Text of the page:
Smith's work can be found in more than 30 public collections around the world, including the Art Institute of Chicago; the Bonner Kunstverein (Bonn, Germany); the Cleveland Museum of Art; the Corcoran Gallery of Art (Washington, DC); the Fogg Art Museum, Harvard University (Cambridge, MA); the High Museum of Art (Atlanta, GA); the Irish Museum of Modern Art (Dublin, Ireland); the Israel Museum (Jerusalem, Israel); the Speed Art Museum (Louisville, KY); the Los Angeles County Museum of Art; the Louisiana Museum of Modern Art (Humlebæk, Denmark); the McNay Art Museum (San Antonio, TX); the Metropolitan Museum of Art (New York, NY); the Moderna Museet (Stockholm, Sweden); the Museum of Fine Arts, Boston; The Museum of Fine Arts, Houston; the Museum of Modern Art (New York, NY); the New York Public Library; the San Francisco Museum of Modern Art; the Tate Gallery (London, England); the Victoria and Albert Museum (London, England); the Virginia Museum of Fine Arts; the Wadsworth Atheneum (Hartford, CT); the Whitney Museum of American Art (New York, NY); and the Yale University Art Gallery (New Haven, CT).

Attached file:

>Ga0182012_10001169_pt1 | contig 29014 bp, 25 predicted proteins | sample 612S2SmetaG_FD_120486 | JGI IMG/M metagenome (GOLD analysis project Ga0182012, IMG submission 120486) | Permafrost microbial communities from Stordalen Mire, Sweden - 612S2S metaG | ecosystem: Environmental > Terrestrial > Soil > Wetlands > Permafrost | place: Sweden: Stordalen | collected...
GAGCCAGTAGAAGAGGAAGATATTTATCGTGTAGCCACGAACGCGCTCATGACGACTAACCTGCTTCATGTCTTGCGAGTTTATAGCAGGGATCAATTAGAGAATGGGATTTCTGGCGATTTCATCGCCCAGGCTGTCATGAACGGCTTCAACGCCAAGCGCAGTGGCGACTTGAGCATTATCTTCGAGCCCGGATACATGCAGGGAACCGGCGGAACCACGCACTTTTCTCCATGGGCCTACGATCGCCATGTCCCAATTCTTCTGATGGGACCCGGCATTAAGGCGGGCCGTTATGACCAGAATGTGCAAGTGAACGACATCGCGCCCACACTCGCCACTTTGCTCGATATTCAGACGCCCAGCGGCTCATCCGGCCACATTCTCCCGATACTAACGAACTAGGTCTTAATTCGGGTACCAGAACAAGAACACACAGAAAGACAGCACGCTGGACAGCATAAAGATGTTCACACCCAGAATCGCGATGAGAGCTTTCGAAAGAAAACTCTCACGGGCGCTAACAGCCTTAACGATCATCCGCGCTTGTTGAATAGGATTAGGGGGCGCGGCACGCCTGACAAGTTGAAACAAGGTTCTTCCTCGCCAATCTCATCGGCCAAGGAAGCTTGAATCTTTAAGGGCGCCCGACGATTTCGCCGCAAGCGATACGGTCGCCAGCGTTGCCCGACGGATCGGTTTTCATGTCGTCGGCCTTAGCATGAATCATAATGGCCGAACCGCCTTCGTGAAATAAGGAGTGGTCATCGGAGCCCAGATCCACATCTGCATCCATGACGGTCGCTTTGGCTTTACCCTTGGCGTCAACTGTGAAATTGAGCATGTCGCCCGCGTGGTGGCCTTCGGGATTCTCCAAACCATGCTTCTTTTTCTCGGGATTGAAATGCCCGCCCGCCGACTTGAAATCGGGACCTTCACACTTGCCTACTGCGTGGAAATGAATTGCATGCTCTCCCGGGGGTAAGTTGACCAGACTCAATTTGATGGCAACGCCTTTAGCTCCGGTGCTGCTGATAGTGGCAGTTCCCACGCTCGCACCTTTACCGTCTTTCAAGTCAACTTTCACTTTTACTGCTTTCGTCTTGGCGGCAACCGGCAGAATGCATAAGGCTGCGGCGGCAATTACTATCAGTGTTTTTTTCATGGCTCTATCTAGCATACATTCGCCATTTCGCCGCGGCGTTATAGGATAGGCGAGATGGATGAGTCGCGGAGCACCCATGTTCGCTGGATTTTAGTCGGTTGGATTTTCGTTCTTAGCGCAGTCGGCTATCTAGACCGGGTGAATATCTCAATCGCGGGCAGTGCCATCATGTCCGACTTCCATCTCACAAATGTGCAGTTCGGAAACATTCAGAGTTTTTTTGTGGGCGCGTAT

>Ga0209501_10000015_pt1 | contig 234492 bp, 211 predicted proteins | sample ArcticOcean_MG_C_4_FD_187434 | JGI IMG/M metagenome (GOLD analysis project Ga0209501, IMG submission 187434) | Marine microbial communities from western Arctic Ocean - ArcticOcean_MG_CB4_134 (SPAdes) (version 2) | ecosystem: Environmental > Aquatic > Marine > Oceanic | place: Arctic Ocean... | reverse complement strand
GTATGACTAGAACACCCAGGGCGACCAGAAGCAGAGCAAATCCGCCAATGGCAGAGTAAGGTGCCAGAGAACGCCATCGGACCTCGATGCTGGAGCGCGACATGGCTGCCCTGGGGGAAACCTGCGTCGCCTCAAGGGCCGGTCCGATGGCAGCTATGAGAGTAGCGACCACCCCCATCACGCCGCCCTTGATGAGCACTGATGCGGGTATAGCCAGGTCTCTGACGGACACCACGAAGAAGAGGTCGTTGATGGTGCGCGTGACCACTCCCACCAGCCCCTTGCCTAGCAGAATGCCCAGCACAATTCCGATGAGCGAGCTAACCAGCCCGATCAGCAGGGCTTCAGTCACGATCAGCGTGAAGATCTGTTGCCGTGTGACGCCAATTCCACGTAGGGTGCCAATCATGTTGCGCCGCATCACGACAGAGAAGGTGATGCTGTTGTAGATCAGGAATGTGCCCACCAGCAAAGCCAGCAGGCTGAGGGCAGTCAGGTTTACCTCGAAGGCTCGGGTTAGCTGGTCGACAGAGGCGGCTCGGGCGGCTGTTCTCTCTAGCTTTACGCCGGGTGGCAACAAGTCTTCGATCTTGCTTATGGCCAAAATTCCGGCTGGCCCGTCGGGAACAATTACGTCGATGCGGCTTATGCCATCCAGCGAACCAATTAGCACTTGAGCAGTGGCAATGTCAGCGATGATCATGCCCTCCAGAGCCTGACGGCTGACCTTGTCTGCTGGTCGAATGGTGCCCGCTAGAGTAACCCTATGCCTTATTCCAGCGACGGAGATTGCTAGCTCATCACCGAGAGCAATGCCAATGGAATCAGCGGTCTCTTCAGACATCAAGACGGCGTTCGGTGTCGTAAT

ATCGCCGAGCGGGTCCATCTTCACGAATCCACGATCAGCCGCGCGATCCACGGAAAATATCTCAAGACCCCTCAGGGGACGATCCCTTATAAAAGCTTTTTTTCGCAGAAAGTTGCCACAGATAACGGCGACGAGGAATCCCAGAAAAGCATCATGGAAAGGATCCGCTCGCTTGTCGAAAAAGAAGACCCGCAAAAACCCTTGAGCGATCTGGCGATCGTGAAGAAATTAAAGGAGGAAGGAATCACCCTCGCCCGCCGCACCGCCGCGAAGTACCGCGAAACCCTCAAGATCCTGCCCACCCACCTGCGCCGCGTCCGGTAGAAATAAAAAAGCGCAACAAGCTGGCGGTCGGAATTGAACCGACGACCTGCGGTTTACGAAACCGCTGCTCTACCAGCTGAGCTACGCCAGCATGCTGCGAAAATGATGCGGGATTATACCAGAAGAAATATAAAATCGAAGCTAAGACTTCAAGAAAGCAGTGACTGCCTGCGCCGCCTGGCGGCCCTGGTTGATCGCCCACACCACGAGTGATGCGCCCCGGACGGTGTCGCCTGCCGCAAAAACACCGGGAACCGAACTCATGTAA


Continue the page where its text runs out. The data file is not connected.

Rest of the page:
Smith's many accolades also include the Nelson A. Rockefeller Award from Purchase College School of the Arts (2010), Women in the Arts Award from the Brooklyn Museum (2009), the 50th Edward MacDowell Medal (2009), the Medal Award from the School of the Museum of Fine Arts, Boston (2006), the Athena Award for Excellence in Printmaking from the Rhode Island School of Design (2006), the Skowhegan Medal for Sculpture from the Skowhegan School of Painting and Sculpture, Maine (2000), and Time Magazine’s “Time 100: The People Who Shape Our World” (2006). Smith was elected a member of the American Academy of Arts and Letters, New York, in 2005.
In 2012, she received the U.S. State Department Medal of Arts from Hillary Clinton. Pieces by Smith adorn consulates in Istanbul and Mumbai. After being chosen speaker for the annual Patsy R. and Raymond D. Nasher Lecture Series in Contemporary Sculpture and Criticism in 2013, Smith became the artist-in-residence for the University of North Texas Institute for the Advancement of the Arts in the 2013-14 academic year.
In 2016, Smith was awarded the International Sculpture Center's Lifetime Achievement in Contemporary Sculpture Award.
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- Museum of Biblical Art - Biblical Art in a Secular Century: Selections, 1896-1993 featuring Kiki Smith Processional Crucifix from Saint Peter's Church, New York, NY
- 'Kiki Smith video interview'
- Museum of Modern Art Kiki Smith exhibition
- Jewel An excerpt of Smith's 1997 film in the AVI format
- Heyoka magazine Interview with John Lekay